High cholesterol, termed hyperlipidemia, is a risk factor for cardiovascular disease. In fact, for every 10% increase in low-density lipoprotein cholesterol, or LDL-C, known as the “bad cholesterol,” an adult has a 20% higher risk of heart disease. Therefore, keeping cholesterol levels low through diet and exercise has proven benefits for reducing heart disease risk. For adults who cannot meet their cholesterol targets through diet and lifestyle alone, there are many drug options that have proven effective for lowering cholesterol.
The most popular cholesterol-lowering drugs are the class of drugs called HMG-CoA reductase inhibitors, or statins. Almost half of all American adults are given a prescription for these drugs because statins can lower LDL-C by more than 50%. Statins are also commonly prescribed because they come in generic formulations (so cost is low) and have relatively few major side effects. This latter is very important because drug side effects can diminish quality of life and reduce medication compliance.
However, statin drugs are not completely without side effects. They can evoke a range of mild to moderate muscle side effects that include pain, cramping, and weakness. They are also associated with mild memory complaints, such as memory loss and confusion. The cognitive side effects of statins are particularly concerning for older adults, who may already have decrements in cognitive function due to healthy aging or dementia-related diseases.
Despite anecdotal evidence of statin-associated cognitive side effects from individual case studies, the cognitive impact of statins has been hard to determine in large clinical trials. Many large clinical trials of statin therapy have not measured cognitive function, and basic cognitive tests used to diagnose dementia and memory loss may not be sensitive enough to detect small changes associated with statin therapy. Therefore, there is a substantial debate about the potential impact of statin therapy on brain functions such as memory, learning, and recall.
To address the lack of data on statin therapy and cognitive function, Taylor et al. conducted a study in which 150 healthy adults who had never taken a statin before were randomized to the highest dose of atorvastatin (known also by its brand name, Lipitor) or placebo for 6 months. Researchers assessed cognitive function while subjects were on treatment and off treatment through a variety of tests. They used standard neuropsychological tests commonly used to measure cognitive function and dysfunction in clinical settings. However, authors also used a new technique- functional magnetic resonance imaging, or fMRI- to measure neural activation in the brain. Subjects were placed in an MRI scanner that was equipped with a computer screen and keyboard. Two in-scanner tests of memory and learning were administered, and neural activity of the brain was measured as subjects completed the tasks.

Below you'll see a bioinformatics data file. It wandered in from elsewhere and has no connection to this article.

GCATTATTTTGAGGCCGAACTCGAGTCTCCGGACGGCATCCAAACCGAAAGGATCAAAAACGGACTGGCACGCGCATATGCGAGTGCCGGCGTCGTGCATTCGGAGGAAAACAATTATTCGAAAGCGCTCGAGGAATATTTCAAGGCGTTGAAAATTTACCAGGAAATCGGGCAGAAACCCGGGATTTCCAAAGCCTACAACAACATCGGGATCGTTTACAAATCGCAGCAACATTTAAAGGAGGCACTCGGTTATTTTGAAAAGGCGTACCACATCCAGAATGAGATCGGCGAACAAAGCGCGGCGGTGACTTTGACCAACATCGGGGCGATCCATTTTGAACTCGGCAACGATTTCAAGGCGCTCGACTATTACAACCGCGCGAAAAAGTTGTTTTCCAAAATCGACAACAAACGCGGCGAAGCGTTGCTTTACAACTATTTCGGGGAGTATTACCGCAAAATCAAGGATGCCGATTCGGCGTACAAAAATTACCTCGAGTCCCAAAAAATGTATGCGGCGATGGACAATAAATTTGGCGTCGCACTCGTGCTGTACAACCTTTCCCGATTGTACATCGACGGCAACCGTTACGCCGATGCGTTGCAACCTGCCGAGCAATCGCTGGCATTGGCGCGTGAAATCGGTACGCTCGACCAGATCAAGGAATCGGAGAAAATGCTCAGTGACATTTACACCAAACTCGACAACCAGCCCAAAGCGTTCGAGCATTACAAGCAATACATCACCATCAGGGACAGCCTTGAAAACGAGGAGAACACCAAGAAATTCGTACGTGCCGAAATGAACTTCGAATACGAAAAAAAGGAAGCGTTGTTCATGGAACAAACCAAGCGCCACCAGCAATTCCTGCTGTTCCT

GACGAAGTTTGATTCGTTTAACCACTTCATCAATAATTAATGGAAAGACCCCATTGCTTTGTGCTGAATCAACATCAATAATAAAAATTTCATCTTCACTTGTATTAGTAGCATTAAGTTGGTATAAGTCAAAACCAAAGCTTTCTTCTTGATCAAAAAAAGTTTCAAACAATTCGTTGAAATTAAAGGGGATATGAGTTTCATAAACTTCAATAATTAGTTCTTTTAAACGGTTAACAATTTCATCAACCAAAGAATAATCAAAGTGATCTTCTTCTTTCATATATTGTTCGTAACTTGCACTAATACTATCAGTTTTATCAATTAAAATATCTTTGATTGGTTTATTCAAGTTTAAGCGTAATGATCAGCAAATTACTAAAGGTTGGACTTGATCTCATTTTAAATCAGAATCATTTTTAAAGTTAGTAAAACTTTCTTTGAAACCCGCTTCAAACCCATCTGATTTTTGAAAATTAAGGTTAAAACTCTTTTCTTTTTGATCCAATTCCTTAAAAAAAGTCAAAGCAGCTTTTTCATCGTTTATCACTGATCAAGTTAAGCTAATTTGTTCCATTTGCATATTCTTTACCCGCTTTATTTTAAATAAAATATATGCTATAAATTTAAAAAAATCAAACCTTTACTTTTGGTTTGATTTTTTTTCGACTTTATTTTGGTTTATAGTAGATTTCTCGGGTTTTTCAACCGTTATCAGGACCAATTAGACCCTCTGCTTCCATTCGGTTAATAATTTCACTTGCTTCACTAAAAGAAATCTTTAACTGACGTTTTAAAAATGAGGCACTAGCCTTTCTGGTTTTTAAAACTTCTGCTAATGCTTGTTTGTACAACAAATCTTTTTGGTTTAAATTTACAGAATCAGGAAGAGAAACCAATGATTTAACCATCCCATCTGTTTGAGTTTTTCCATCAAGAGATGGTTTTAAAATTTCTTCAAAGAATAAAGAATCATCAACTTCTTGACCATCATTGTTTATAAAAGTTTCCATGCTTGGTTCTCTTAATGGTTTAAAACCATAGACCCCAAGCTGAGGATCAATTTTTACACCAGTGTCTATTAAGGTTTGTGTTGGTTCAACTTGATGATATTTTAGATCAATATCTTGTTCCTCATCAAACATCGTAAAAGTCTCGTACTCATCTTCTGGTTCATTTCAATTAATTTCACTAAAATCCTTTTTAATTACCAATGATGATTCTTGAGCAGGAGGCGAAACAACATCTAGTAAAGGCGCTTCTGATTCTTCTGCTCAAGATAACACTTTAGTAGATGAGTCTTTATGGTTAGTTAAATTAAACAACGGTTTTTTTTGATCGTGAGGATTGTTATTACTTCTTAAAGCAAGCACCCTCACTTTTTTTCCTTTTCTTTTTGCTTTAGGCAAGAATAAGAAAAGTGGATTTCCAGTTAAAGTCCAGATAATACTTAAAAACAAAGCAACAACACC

Similar to previous studies, authors found no major effects of statin therapy on standard neuropsychological tests. However, they did observe small but significant differences between the groups in neural activation patterns. In one test, patients on atorvastatin had greater activation, and on the other test, patients on placebo had greater activation. These findings were reversed when patients were not on any drug treatment.
Overall, researchers concluded yet again that for most patients, statin drugs are not associated with any obvious indices of cognitive dysfunction. These data continue to support that statins are safe and effective drugs for reducing heart disease risk. However, the small changes in neural activation between the two treatment groups could provide an explanation for the reports of memory loss and confusion observed occasionally in patients taking statins. The results need to be explored and confirmed in larger studies but suggest that techniques such as fMRI could be useful to settle once and for all the debate surrounding statins and their impact on cognitive function.
These findings are described in the article entitled The effect of high-dose atorvastatin on neural activity and cognitive function, recently published in the American Heart Journal. This work was conducted by Beth A. Taylor, Alicia D. Dager, Gregory A. Panza, Amanda L. Zaleski, Shashwath Meda, Gregory Book, Michael C. Stevens, Sarah Tartar, Godfrey D. Pearlson, and Paul D. Thompson from Hartford Hospital, Michael White from the University of Connecticut, and Donna M. Polk from Brigham and Women’s Hospital.
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